Help on dating a vintage Fender Tweed Case needed - Accessories and Misc - Basschat
The locations of the serial numbers and dates change from model to model and in some cases they A example of this is “” found on a Jazz Bass. The next number is the production year, in this case 9 = With my 64 P Bass came a Fender Tweed case, the previous and first owner told me, that he is not sure, when he bought the case, must be. Shop huge inventory of Fender Tweed Case, Fender Stratocaster Case, Fender Fender P Jazz Bass Tweed HARDSHELL CASE Precision Bass Vintage Style .
This marking is only visible when the neck is removed from the body because it is covered in the neck pocket. Almost all Fender guitars have a dated neck. Some Fender guitar bodies and pickups also have dates written on them. Few Fender guitars have dates written on the bodies under the pickups, in the routed out cavities, and near the wiring harnesses.
Fender only decided to write dates on the bodies for a few years here and there. They never really did that consistently. What does the date on the neck mean? Many people think that the date on the heel of their Fender neck is the production date of the guitar.
It all has to do with how Fender produced guitars. Leo Fender was a genius with minimizing the costs of production. Unlike Gibson, Leo found did everything the cheapest and fastest way possible. He made a bolt-on neck, so the neck and the body could be manufactured at the same time. He wired the pickguard with pickups, so all the wiring could be finished before the body was even dry from finishing. The number and date on the neck is simply the date that the neck was finished—not the date that the guitar was completed.
Models from this period could have either code system. A new eight-digit neck stamp was introduced colored either green or red. Again, either stamp can occur on instruments from this era. Again, a neck was stamped with either the new or the old date stamp, but not both. Fender dropped the old style date stamp after March and continued with the new 8-digit code. April to After MarchFender dropped the old style date stamp and continued to use the new style, 8-digit code.
All non-vintage reissue instruments have the serial number printed on the decal on the face of the peghead. The approximate production year can be determined from this more about serial numbers will follow. Sometimes a date is stamped or hand-written on the butt of the neck. Vintage reissue instruments have the date on the butt end of the neck like the originals.
How to read the neck stamps The neck stamps on Fenders from to can be most logically translated by reading from right to left. Starting with the letter B, this is the same neck width code Fender has been using since The following three digits, herecould be a batch or lot number, or i could be the count for how many of this one instrument that was made within the month.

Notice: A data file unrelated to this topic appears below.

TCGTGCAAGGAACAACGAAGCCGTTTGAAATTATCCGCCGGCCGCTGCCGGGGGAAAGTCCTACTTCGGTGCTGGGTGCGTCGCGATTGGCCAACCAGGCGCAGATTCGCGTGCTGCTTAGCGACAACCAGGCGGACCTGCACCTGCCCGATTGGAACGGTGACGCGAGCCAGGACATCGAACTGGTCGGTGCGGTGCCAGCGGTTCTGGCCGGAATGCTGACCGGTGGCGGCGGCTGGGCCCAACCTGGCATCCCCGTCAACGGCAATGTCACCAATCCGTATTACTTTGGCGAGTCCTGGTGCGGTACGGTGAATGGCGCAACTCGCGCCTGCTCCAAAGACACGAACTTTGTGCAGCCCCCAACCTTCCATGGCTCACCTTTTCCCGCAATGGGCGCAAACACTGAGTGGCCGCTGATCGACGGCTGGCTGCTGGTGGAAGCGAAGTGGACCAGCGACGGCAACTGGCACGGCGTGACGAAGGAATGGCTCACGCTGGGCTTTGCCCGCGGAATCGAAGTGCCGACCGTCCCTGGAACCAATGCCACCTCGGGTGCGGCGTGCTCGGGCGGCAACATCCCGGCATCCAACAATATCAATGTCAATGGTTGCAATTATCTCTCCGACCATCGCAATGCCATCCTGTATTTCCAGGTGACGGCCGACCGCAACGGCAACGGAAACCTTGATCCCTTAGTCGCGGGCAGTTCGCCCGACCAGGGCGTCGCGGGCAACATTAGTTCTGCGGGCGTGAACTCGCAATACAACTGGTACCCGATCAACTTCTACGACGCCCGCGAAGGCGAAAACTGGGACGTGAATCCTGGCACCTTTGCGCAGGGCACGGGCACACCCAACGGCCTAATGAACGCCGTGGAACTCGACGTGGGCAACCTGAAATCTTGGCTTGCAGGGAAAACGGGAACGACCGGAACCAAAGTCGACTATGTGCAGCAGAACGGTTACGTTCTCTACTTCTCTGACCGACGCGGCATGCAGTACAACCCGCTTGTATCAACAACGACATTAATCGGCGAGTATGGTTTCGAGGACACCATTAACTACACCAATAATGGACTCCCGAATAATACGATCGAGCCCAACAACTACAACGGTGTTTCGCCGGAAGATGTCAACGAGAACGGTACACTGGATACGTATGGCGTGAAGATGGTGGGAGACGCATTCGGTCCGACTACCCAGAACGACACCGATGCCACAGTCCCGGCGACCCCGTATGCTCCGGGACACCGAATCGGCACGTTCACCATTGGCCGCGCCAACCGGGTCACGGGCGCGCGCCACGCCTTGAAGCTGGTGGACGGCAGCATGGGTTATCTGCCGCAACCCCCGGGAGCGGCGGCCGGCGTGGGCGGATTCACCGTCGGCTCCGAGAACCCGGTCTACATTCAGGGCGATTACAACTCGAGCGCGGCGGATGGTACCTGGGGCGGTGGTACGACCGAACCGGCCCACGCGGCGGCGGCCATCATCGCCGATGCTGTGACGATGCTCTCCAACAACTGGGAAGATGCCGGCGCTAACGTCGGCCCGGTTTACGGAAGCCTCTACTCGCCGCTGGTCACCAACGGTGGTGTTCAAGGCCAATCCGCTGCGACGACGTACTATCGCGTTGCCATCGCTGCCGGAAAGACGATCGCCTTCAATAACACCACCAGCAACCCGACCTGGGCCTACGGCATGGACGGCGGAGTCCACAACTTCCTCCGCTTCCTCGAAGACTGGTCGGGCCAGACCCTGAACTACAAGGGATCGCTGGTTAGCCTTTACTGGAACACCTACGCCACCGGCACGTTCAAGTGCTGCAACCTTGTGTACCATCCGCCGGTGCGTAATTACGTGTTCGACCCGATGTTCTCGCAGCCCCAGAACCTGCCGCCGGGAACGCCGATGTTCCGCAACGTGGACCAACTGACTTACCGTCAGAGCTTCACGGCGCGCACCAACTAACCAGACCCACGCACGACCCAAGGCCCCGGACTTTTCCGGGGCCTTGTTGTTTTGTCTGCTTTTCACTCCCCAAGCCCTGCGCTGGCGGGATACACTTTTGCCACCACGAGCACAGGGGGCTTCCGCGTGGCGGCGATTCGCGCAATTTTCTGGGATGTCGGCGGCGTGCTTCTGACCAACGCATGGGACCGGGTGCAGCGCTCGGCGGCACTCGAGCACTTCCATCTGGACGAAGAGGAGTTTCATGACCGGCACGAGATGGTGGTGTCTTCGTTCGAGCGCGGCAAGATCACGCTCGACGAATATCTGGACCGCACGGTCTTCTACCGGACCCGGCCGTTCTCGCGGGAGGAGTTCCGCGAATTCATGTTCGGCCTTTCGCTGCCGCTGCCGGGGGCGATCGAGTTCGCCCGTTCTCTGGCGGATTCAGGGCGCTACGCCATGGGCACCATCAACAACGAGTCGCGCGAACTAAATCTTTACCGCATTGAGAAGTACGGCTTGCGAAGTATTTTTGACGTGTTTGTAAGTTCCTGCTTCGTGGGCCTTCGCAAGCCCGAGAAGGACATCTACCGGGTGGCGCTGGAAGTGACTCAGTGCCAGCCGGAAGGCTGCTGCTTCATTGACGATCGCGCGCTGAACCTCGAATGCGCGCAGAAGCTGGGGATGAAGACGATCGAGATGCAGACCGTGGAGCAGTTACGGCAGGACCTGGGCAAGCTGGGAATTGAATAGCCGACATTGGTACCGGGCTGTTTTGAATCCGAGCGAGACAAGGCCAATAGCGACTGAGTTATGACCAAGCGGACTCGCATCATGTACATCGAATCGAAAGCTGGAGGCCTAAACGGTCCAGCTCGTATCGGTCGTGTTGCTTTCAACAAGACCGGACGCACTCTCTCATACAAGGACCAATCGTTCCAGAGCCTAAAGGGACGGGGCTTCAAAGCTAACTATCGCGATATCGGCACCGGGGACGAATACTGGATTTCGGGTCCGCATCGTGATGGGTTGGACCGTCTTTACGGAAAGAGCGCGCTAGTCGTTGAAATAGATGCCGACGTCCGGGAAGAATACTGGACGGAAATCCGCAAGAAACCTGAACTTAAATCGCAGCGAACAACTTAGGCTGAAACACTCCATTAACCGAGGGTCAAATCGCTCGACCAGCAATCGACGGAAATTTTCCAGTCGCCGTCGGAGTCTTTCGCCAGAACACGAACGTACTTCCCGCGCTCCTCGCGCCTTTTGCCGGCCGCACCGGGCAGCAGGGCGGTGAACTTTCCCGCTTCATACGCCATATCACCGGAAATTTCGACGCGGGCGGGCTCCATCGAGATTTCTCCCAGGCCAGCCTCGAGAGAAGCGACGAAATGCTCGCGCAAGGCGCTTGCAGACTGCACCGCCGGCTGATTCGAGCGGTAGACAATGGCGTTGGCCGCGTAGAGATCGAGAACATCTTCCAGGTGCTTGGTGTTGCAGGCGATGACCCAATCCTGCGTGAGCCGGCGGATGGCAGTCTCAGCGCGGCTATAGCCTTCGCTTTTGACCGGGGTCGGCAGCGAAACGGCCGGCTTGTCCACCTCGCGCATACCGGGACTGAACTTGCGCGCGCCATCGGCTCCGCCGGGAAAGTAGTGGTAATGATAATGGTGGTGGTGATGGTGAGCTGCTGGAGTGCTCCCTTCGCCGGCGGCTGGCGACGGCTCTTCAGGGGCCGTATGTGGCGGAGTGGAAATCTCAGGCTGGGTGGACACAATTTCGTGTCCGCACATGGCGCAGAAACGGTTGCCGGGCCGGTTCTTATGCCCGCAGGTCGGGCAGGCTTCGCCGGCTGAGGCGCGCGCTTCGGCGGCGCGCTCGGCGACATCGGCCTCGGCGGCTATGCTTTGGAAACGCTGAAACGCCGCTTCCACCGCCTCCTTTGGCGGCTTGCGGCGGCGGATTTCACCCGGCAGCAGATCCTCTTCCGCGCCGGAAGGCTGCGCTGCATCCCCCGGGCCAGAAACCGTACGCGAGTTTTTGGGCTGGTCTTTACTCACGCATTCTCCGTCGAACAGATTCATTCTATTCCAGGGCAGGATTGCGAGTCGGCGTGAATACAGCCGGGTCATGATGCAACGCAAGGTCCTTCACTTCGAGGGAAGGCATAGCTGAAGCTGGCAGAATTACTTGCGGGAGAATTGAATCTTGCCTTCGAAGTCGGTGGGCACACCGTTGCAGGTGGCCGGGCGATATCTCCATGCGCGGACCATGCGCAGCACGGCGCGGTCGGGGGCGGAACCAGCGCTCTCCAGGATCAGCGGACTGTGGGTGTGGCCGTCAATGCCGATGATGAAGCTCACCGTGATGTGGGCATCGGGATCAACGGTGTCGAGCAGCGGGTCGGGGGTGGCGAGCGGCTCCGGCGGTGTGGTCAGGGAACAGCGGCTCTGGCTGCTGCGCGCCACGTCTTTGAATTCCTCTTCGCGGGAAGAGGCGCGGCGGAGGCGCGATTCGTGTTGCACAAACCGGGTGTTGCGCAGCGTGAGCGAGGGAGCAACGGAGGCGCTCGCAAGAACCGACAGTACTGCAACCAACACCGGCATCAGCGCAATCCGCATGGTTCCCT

Since Fender could probably produce more than of any one type instrument in a month, it is more likely a batch or lot number.
Finally, the first one or two digits of the code tells you which model you are holding; 22 being a Stratocaster. Jazzmasters and Jaquars also used other colors like red and blue. PVC plastic shielded wire is used. Black for ground, white for "hot".
An original Stratocaster wiring harness and pickguard. Notice the small metal shielding plate around the pots, and the white single layer pickguard.
At the top edge is a early 's three-layer celluliod "mint green" pickguard with it's full-size aluminum shielding plate. First generation CRL switches from to had two patent numbers.
Second generation CRL switch used from to about have three patent numbers. Otherwise the two and three patent number switches look identical.
Shown below is a three patent number switch and brown center wheel. On the first single pickup Esquires Fender used a different flat looking 3-way switch. Early style CRL 3-way switch with two patent numbers Switch made of metal and a fiberous brown bakelite type material holding the switch contact that has flat side cuts.
This style of switch started with the double pickup Esquire. CRL 3-way switch with three patent numbers and the bakelite with flat side cuts.
Teles and Strats still use the CRL 3-way switch, but the fiberous brown bakelite material that holds the switch contacts is replaced with a less fiberous brown bakelite lighter in color that is cut round like a half moon, instead of having flat sides. The center wheel is still brown bakelite. Teles and Strats still use the CRL 3-way switch with the less fiberous brown bakelite round cut half moon center.
But now the center wheel is white plastic instead of brown bakelite.
How to Date your Fender Guitar by Serial Number
May or may not have a Diamond logo seen both ways. CRL switches still look basically the same as the previous version, but only one patent number. Definately a Diamond logo during this period. Fender strats use a CRL 5-way switch on many models, which looks the same as the CRL 3-way switch but with two added notches in the switch lever metal.
How to Date your Fender Guitar by Serial Number - Guitar Repair Bench
Fender bought of these in total, and just used them on special Teles and some Strats. Probably less than a handful were shipped to dealers when the supply of 4, CRL switches had run out by mid The quote from Al Petty is, "if you have one of those switches in your Fender, you probably have an employee guitar or it was a guitar for someone special.
Bechtoldt for much of the CRL switch information. A virgin Stratocaster pickup assembly with no broken solder joints, "black bottom" pickups, "cloth" wire, flat box-shaped paper tone cap, rubber pickup springs, flat edge 3-way switch, CTS pots, and an aluminum pickguard shield all attached to a "green" pickguard. Pickguard Material Black pickguards: This material consisted of a fiberous bakelite, and was about.
The fiberous material was added to the bakelite to add strength bakelite is too brittle and would crack at that thickness without it. Finally the black pickguards were clear-coated with clear nitrocellulose lacquer top side only to give them depth and shine.
White pickguards single layer: Fender used a single layer white pickguard material made from ABS or vinyl about. This relatively new material for the time was cheap, easy to work with, and somewhat flexible. Note bakelite was never used for white Fender pickguards on any model though many people refer to white pickguards as such; but it's not bakelite.
In this case the single layer thickness increased to. To some degree the effect is not only caused by age and sun, but the "felting" of the black layer below the white layer. This material was used till January when Fender switched to vinyl or ABS for their multilayer pickguards Celluloid was dangerous and very flamable, and shrunk with time causing cracks.